Changes to Work-Test from 1 April 1997Social Welfare
The Minister of Social Welfare, Hon Roger Sowry today confirmed that changes to the work-test announced last year will go ahead from 1 April 1997.
The work-test ensures that Unemployment Beneficiaries, and a number of newly work tested groups, meet their responsibilities to look for work or work-related training. The work-test is applied when a client fails to undertake a work or work-related training activity without having a good and sufficient reason.
Under the legislation, those who do not meet their responsibilities through actions such as not attending a scheduled interview, or turning down suitable employment, may be penalised by a reduction in their benefit. The penalties operate on a sliding scale from a minimum of a 20% reduction for at least one week, to a complete loss of benefit for up to 13 weeks. This is considered a more practical and fair approach than the current system which only allows for the suspension of the persons entire benefit for 26 weeks.
The Privacy Act requires a nine day delay before any benefit sanction can be actioned; a requirement that was not addressed in last years legislation.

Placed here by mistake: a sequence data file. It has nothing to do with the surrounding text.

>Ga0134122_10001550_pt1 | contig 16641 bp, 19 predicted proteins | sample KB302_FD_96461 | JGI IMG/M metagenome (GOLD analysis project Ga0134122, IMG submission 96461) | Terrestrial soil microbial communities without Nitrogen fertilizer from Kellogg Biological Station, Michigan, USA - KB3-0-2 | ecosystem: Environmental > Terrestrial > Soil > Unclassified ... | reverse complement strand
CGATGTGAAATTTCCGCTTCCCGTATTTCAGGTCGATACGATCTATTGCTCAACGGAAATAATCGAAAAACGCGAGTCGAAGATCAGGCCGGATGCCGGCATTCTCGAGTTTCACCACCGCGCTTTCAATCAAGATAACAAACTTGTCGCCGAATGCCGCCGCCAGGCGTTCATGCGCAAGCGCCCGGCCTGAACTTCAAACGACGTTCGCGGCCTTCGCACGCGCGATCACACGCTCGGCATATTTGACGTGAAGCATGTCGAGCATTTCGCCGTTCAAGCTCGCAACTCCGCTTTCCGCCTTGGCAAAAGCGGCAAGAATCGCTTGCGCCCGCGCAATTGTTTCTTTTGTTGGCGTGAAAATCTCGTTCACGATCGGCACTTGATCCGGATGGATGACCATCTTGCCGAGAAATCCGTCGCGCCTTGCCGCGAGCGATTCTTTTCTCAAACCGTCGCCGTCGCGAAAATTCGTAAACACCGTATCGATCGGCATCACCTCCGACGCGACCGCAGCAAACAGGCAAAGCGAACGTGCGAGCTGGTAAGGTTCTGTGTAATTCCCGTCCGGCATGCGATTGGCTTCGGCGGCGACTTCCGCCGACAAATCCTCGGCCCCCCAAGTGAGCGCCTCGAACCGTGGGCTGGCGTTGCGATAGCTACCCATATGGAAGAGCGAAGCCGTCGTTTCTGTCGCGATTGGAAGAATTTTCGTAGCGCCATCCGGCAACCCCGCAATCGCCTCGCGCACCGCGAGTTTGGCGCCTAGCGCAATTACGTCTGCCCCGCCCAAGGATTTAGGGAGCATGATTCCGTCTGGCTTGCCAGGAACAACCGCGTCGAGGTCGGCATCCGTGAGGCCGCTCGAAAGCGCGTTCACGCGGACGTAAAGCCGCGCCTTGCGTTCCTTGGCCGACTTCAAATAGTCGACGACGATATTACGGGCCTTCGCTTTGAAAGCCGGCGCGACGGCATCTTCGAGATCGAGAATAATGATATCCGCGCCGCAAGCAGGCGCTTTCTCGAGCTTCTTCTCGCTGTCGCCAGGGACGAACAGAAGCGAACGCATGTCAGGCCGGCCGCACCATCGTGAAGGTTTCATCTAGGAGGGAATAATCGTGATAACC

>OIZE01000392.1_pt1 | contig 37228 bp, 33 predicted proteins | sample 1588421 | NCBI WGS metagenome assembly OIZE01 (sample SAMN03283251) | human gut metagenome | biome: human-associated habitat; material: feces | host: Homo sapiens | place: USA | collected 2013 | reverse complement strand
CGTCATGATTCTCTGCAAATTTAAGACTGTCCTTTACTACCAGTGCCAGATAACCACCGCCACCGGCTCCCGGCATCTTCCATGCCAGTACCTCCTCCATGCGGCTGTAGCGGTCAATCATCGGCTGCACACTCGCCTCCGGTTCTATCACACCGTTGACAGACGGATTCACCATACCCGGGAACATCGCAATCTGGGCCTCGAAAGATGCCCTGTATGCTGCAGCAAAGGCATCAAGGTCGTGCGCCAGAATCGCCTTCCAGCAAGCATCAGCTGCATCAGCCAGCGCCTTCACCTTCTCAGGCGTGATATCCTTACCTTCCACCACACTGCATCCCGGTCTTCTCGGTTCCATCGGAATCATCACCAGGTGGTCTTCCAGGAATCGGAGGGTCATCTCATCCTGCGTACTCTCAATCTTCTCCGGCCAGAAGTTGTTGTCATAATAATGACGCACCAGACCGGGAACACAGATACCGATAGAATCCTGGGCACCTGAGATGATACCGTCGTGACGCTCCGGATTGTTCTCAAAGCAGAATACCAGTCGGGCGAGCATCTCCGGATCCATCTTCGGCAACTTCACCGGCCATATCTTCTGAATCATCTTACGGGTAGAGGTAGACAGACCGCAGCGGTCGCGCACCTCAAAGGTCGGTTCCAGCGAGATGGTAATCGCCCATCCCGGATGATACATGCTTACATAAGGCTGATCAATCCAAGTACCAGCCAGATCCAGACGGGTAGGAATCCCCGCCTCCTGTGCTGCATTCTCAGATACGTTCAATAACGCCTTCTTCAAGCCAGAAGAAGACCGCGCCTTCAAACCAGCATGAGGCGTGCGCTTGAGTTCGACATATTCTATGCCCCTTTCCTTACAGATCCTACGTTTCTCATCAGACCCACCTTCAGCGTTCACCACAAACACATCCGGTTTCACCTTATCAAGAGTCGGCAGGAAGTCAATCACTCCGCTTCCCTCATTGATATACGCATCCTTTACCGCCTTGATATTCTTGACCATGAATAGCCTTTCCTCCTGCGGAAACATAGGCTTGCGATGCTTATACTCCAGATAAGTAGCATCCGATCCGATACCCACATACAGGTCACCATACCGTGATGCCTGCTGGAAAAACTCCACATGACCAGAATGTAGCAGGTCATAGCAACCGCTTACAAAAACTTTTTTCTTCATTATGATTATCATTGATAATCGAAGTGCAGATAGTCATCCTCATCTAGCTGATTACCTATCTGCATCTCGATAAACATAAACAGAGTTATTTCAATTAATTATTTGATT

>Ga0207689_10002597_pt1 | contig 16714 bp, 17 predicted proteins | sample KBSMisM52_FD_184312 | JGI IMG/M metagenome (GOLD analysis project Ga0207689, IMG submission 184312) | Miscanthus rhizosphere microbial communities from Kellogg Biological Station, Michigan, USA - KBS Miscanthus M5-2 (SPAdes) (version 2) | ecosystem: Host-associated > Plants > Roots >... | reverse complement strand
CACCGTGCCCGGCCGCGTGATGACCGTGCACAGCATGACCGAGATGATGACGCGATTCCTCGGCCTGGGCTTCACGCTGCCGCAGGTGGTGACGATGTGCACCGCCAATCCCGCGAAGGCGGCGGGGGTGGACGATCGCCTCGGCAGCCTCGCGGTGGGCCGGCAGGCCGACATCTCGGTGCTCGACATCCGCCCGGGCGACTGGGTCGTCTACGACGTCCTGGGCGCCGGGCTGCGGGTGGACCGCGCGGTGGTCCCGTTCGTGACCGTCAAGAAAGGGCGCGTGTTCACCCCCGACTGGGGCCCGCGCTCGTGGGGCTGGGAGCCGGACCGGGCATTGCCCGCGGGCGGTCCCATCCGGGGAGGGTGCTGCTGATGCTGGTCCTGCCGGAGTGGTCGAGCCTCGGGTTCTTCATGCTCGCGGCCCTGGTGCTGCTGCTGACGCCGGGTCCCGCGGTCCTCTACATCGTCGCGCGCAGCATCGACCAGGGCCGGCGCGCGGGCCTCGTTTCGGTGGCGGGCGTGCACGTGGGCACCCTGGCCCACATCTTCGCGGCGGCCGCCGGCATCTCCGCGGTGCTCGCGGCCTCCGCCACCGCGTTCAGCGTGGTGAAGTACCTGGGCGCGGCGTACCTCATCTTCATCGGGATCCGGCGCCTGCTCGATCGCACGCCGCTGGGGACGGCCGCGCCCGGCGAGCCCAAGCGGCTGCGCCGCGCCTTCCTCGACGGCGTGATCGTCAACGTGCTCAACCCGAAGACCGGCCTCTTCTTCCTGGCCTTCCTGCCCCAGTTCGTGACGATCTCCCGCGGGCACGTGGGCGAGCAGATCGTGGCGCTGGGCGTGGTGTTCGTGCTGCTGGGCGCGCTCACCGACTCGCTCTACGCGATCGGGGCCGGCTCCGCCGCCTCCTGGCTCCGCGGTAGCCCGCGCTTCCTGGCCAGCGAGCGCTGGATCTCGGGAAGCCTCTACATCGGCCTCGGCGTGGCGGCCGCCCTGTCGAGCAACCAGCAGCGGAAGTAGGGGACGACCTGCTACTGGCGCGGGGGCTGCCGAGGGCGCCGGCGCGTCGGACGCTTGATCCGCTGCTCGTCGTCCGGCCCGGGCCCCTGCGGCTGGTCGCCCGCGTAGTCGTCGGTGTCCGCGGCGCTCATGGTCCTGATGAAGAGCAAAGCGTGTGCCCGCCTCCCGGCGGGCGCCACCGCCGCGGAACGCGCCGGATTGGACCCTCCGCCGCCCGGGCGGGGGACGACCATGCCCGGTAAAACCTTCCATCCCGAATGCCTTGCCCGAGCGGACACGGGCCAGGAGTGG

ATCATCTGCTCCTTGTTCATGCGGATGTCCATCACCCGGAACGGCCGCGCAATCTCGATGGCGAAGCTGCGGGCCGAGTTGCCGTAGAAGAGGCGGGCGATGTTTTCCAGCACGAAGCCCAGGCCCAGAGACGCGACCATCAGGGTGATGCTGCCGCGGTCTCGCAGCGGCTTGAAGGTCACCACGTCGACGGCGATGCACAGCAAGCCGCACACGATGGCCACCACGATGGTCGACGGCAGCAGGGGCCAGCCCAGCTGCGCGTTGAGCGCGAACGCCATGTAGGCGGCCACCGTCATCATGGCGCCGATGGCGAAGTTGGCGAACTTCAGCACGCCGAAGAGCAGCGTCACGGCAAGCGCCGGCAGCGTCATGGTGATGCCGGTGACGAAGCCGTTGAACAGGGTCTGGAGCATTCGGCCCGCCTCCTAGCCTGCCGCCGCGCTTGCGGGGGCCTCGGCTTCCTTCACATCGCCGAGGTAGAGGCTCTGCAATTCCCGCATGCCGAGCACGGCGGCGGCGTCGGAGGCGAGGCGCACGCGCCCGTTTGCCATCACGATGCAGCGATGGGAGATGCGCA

Under current arrangements, the reduction in a persons benefit stands to occur anything up to one month after they are deemed to have failed the work-test.
This contradicts the intent of the new work-test policy in that the sanction for the work-test failure is likely to occur some considerable time after the client did not comply, says Mr Sowry.
An amendment to the Social Security Act is needed to waive the requirement under Section 103 of the Privacy Act which relates to the period of notice that is required before a benefit can be reduced or cancelled as a result of the client failing to meet their obligations.
The proposed amendment to the Social Security Act will allow for the sanction to be applied more appropriately at the time of the work-test failure, he says.
Mr Sowry said that in the interim a manual arrangement will operate which fully complies with the Privacy Act until the legislation is enacted.